We’re asking for your help in a unique online experiment that we hope will raise awareness of environmental damage in a new and effective way.
In an opinion article that will appear in the September issue of The Scientist magazine, we propose that posting videos on YouTube could be one of the most effective ways of showcasing just how much environmental damage is being caused worldwide. To test this idea, we and The Scientist magazine are proposing a crowd sourcing experiment. We’re calling on scientists around the globe to post one or more short video clips on a specially created YouTube channel that documents the effects of environmental damage in their local area. For instance, if there is species and habitat loss, regional effects of climate change, or environmentally-unfriendly activities that people continue to commit despite repeated warnings, post a video of this on the channel. If you have posted this type of video elsewhere on YouTube please link their video to this channel, so that this creates a centralized source of evidence for the global impact of environmental damage. If you don’t have videos, but have pictures on Flickr, then post the relevant links in the discussion pages.
As you are all too aware, the public at large is still unaware of the extent of the planet’s environmental problems, and government policy makers are still refusing to commit to measures that would help create real change. With your help, we hope that a network of local videos and images will combine to create a compelling snapshot of environmental effects worldwide. So please do take part in this crowdsourcing experiment, and help us pass the message on through emails, blogs, and word-of-mouth — the more videos posted, the more the public can learn about the problems at hand, and the more that governments will find it difficult to ignore the need to act any longer.
I have been very busy dealing with my research project since the beginning of the year till now. The research project was done to fulfil part of my graduation requirement for my Bachelor of Engineering (Environmental).
Due to the subject of the research, I had been travelling to differents shores with the Wildfilm crews to collect my samples. Because of their help, I was able to collect 16 different samples from different localities and analyse the heavy metals in them.
Abstract of my thesis:
The concentrations of Cd, Cr, Cu, Ni, Pb and Zn of 2 genera of seaweed (Ulva and Sargassum) found in intertidal coastal environments in Singapore were determined using microwave digestion and ICP-MS. In general, heavy metals are found to preferentially accumulate in Ulva with the order, Zn > Cu > Ni > Pb > Cr > Cd, while the accumulation in Sargassum follows the order Zn > Cu > Ni > Cr > Pb > Cd. The highest level of heavy metals was found in Sargassum, with Zn concentrations up to 58.16Âµg g-1 (dry weight) and the lowest level of heavy metals is found to be 0.02 Âµg g-1 for Cd. The levels of contamination in Singapore appear to be similar to low and moderately polluted sites in the world. Comparison with heavy metals found in edible seaweeds displays close similarities for all metals except Cu. However, the Pb concentration in the seaweeds is not in compliance with Singapore legislative requirement.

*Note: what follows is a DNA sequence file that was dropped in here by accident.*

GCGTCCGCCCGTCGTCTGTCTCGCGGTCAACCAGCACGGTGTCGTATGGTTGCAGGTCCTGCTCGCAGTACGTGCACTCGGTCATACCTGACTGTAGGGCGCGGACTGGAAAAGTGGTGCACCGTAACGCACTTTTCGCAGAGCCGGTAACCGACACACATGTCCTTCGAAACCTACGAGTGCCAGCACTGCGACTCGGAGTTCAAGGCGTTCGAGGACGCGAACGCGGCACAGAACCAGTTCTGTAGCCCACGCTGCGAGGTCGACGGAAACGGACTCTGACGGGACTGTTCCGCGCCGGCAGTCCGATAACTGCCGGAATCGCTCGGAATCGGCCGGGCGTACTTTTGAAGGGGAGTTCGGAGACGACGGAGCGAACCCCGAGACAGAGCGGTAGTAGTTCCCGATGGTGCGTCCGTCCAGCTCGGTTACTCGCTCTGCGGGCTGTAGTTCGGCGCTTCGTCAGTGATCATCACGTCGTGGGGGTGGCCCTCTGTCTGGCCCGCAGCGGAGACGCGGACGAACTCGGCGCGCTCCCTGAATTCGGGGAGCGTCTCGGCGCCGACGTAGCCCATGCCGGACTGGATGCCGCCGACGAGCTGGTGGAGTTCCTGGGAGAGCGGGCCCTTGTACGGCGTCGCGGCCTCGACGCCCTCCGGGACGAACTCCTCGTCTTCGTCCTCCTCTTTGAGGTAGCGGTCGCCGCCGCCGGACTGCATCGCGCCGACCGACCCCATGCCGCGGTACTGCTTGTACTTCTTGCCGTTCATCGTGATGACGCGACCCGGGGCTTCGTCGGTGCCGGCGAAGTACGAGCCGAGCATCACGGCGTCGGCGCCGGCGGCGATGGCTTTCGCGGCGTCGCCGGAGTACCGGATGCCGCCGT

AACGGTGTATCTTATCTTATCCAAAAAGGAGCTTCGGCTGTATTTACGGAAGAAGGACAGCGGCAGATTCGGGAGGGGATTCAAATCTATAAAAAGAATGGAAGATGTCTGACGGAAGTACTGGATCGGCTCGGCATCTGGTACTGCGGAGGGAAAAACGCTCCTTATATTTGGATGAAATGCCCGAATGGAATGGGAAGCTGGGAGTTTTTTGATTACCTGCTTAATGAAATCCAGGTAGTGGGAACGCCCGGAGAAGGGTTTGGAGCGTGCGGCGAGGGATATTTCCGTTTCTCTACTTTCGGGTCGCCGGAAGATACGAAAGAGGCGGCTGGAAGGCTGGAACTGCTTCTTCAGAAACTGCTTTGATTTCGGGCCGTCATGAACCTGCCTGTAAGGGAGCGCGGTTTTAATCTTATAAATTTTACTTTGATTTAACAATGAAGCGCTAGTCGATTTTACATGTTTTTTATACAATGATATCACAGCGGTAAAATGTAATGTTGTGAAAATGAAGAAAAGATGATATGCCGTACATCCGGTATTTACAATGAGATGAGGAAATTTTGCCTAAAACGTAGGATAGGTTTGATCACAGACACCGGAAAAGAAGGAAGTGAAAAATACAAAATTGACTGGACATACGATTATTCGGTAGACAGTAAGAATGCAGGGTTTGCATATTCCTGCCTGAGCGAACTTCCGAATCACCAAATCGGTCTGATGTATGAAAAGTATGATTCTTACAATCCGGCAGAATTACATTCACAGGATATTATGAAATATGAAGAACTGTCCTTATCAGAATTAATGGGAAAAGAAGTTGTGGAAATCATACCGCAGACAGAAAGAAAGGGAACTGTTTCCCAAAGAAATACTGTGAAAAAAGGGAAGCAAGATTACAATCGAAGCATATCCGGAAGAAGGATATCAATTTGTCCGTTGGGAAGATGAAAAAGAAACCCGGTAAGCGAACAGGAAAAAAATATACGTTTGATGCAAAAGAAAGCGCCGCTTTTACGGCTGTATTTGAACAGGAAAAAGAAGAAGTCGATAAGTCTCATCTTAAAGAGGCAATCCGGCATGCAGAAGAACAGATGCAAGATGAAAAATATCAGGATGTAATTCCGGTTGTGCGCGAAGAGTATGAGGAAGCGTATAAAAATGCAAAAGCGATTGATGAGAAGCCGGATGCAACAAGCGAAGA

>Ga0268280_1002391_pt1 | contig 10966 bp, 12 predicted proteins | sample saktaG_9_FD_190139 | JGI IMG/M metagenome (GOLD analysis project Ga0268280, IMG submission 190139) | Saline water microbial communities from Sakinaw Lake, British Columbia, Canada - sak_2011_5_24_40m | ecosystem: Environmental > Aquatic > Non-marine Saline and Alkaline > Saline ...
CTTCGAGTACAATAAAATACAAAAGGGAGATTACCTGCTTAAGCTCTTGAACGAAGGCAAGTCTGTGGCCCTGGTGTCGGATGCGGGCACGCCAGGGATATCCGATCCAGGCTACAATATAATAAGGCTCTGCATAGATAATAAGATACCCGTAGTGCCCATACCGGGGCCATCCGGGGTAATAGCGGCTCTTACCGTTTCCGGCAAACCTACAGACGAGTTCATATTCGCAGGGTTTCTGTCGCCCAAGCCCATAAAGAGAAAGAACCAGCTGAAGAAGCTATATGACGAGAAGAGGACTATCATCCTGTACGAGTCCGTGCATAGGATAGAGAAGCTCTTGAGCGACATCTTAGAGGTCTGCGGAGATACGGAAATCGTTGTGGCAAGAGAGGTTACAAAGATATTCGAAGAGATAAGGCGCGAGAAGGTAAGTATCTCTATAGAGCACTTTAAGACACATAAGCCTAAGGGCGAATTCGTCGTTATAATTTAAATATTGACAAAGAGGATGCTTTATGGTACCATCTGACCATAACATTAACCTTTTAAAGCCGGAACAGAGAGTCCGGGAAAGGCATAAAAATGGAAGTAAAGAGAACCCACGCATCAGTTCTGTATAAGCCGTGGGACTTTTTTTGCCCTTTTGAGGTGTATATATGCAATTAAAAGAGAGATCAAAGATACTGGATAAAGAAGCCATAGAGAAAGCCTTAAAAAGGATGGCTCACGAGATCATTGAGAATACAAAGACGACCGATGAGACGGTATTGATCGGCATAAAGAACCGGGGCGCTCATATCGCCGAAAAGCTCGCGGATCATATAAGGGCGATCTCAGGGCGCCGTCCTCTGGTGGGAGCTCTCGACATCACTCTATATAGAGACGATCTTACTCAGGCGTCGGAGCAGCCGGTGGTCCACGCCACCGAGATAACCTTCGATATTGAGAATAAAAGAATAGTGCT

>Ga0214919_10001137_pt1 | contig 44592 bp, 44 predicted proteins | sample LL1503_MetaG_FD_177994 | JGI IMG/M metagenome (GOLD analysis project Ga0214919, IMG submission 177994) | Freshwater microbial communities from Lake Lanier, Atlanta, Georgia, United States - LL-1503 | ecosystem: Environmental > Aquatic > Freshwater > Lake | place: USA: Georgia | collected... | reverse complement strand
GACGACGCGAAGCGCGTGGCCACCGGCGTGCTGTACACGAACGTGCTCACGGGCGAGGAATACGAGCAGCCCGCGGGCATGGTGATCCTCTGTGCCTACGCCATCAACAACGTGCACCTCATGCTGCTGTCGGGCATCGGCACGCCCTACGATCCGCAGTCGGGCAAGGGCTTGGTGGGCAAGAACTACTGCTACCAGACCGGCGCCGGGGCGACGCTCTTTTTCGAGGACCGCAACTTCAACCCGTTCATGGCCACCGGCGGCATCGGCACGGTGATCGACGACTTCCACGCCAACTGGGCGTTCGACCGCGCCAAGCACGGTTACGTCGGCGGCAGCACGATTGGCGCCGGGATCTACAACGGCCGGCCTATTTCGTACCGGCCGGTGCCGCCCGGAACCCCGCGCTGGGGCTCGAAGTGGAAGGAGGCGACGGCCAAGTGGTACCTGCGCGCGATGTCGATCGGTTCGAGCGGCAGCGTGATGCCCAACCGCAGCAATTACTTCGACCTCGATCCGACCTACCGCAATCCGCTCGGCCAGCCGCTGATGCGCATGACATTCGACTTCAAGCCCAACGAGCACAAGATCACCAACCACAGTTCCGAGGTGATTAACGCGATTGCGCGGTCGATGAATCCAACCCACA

On the last day of April, in the midst of my exams, I decided to go on a sample collection trip with Wildfilms to Beting Bronok (somewhere near Tekong I was told) to try to collect my final sample of seaweed for analysis.
We are supposed to meet at 4am in the morning, such ungodly hours, at Changi Point Ferry Terminal. With no private transport of my own, I had to take a cab to be there on time. We left the jetty on time on a big bum boat that was blurping out heaps of dark gasoline smoke. Perhaps that was a omen of things to come. Barely making it of the Changi beach, the boat experienced its first malfunction. The engine died, leaving us adrift in the Serangoon Straits. It was a surreal experience actually, the gentle waves, the cloudless sky and the stars were out in full force. This is one of the few times where I have seen so many stars in Singapore. The bumboat pilot mumbled something about the boat leaking and went under to fix it. After a while, he emerged and we started making our way to Tekong. But soon, the boat engine died again and mild panic spread.
The plan to go to BB was abandoned and P. Sekudu was made the new destination. It later emerged at the end of the trip, only a pipe was leaking instead of the boat.
This is the start of the super low tide season in Singapore. Lots of animals were out and about in on the island. I’ll just put some photos here but I won’t attempt to identify them by their scientific name. 😉 I’m lazy.
Starfish and Sea Urchins
Eel hiding under a rock
Cuttlefish eggs attached on a rock
Some sponge. It’s a little creepy with the tiny things in the grooves.
Anaemones in Sekudu
Enough of still photos already. The next clip is filmed by me in “stingray” territory in the lagoon of Sekudu. Standing from where I am, I was surrounded by 4 stingrays, buried less than 10cm from my feet.
The video shows filefishes, stingrays and a Knobbly seastar